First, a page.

HOUSTON, Texas (KTRK) -- Aaron Parks was excited to get the COVID-19 shot after one of his doctors at Baylor St. Luke's Medical Center set it up for him.
Once he arrived for his appointment on Feb. 24, Parks said he was in and out of the facility within 15 minutes. But, by the time he got to the parking garage, he said he already had a billing notification on his phone.
"I had a new invoice on the Baylor College of Medicine app," Parks told 13 Investigates' Ted Oberg. "A lot of times I'll get them and it'll show zero or whatever, so I opened it up and it was instantly $79 for administering the COVID vaccine shot."
Parks said he saw our 13 Investigates report earlier this month, reminding residents that the COVID-19 vaccine is free for everyone, so he reached out to us with his bill.
Tarron Hilliard also saw the investigation and reached out about his $91 bill from Baylor St Luke's.
"I was a little puzzled about that because from my knowledge, I was hearing you weren't supposed to pay anything," Hilliard said.
Neither of them was supposed to be charged and after 13 Investigates asked Baylor College of Medicine about it, the hospital said it is working on notifying patients who received statements due to a "billing system error."
INTERACTIVE: See 13 Investigates' full coverage of patients who say they were told to pay when getting the free COVID-19 vaccine On mobile device? Click here for a full screen experience.
The Texas Department of State Health Services says the COVID-19 vaccine is supposed to be free for everyone. Although providers can charge an administrative fee, the state said the fee cannot be charged to a patient, but should go through the patient's insurance provider or through a federal reimbursement program if the patient is uninsured.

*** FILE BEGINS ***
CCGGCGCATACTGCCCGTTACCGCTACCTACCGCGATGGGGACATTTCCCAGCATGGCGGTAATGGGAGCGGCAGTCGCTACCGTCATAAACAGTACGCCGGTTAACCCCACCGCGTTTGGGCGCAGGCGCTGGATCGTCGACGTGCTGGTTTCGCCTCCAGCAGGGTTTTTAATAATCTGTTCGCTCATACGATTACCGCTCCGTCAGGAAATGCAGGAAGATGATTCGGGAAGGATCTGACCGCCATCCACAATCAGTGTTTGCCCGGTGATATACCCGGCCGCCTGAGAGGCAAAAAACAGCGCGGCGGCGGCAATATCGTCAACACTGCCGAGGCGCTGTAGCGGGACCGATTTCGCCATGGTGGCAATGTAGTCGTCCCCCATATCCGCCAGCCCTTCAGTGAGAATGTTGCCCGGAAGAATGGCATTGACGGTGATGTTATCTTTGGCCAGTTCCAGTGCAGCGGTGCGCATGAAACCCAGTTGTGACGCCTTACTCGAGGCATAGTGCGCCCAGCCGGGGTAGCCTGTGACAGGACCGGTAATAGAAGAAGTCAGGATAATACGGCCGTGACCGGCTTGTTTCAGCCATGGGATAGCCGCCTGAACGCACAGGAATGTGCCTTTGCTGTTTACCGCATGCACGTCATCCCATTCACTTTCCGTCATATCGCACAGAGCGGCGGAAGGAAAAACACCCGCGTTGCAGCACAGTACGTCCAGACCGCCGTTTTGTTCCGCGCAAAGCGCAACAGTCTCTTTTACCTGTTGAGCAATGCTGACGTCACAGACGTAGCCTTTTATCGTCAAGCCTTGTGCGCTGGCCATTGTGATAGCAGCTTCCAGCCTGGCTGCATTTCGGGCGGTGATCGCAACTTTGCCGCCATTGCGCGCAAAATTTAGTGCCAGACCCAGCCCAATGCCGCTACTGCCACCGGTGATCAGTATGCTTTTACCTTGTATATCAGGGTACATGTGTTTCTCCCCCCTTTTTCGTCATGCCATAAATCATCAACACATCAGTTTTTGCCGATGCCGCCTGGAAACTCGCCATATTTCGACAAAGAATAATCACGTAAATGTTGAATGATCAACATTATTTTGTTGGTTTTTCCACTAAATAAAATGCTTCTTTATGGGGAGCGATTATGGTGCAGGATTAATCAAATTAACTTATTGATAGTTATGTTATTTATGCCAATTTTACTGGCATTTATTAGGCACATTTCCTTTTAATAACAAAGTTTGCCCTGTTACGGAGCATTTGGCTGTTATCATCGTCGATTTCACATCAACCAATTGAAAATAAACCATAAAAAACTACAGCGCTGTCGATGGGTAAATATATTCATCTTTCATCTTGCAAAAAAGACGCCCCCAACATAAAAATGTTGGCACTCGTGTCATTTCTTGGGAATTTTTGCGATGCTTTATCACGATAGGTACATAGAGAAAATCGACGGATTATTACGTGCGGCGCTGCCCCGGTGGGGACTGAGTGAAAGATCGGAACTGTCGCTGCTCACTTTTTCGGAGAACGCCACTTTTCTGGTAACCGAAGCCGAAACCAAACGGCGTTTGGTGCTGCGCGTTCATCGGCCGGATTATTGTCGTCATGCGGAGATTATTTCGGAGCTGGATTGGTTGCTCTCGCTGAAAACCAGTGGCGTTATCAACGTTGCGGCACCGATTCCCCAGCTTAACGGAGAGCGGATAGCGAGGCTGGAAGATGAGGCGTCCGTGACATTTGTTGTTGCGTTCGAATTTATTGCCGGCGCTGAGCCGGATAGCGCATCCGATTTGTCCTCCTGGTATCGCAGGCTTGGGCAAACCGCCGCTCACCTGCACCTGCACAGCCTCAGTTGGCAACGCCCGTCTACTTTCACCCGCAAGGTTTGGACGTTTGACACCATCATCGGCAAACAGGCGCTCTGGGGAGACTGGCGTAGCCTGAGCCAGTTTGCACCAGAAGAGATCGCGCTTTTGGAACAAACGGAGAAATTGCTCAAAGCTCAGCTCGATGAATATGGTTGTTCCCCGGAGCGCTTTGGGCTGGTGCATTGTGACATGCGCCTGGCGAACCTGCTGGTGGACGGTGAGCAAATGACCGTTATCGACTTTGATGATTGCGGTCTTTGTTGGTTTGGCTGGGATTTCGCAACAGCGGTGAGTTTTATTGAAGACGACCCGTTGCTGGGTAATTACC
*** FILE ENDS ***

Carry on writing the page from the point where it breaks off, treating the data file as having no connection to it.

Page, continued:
In a statement, Dr. James McDeavitt, senior vice president and dean of clinical affairs at Baylor College of Medicine, told 13 Investigates, "BCM policy is to bill insurance companies the allowed vaccine administration fee, but not to bill patients. A billing system error resulted in some patients being billed for the COVID-19 vaccine. This has been corrected and affected patients are being refunded."
Hilliard, who received a paper bill, said he didn't buy that explanation.
"If you're printing this out and you know that it's a glitch, surely you know. You put the details on there as to what the bill was pertaining to then, you know then not to send it out to the patient so that story ... I'm not buying," he said. "There's probably a couple of people who may have gone ahead and just paid it."
A Baylor College of Medicine spokesperson wouldn't tell us how many people were billed in the error, but said all affected patients have been notified.
"The customer service department called all patients this weekend who were impacted and alerted them they were receiving a refund. They either left a message or spoke directly to the patients," Baylor said in an email on March 15. "It was (ABC13's) call to us that alerted us to the issue with the billing system. That has been corrected and guardrails put in place to prevent it from occurring again."
When Parks got his shot, he said there were dozens of people there with him. He never paid the bill he received and within an hour of 13 Investigates calling Baylor, Parks said he got another statement, this time showing his insurance company was billed and he owes nothing.
Although providers can ask for your insurance and bill your insurance company, the cost cannot be passed onto customers if the only service you receive is a COVID-19 vaccine.
We still want to hear from you if you've been charged. Fill out the form below and let us know when and where.
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13 Investigates: Patients charged for COVID-19 vaccine after Baylor St. Luke's billing 'error'
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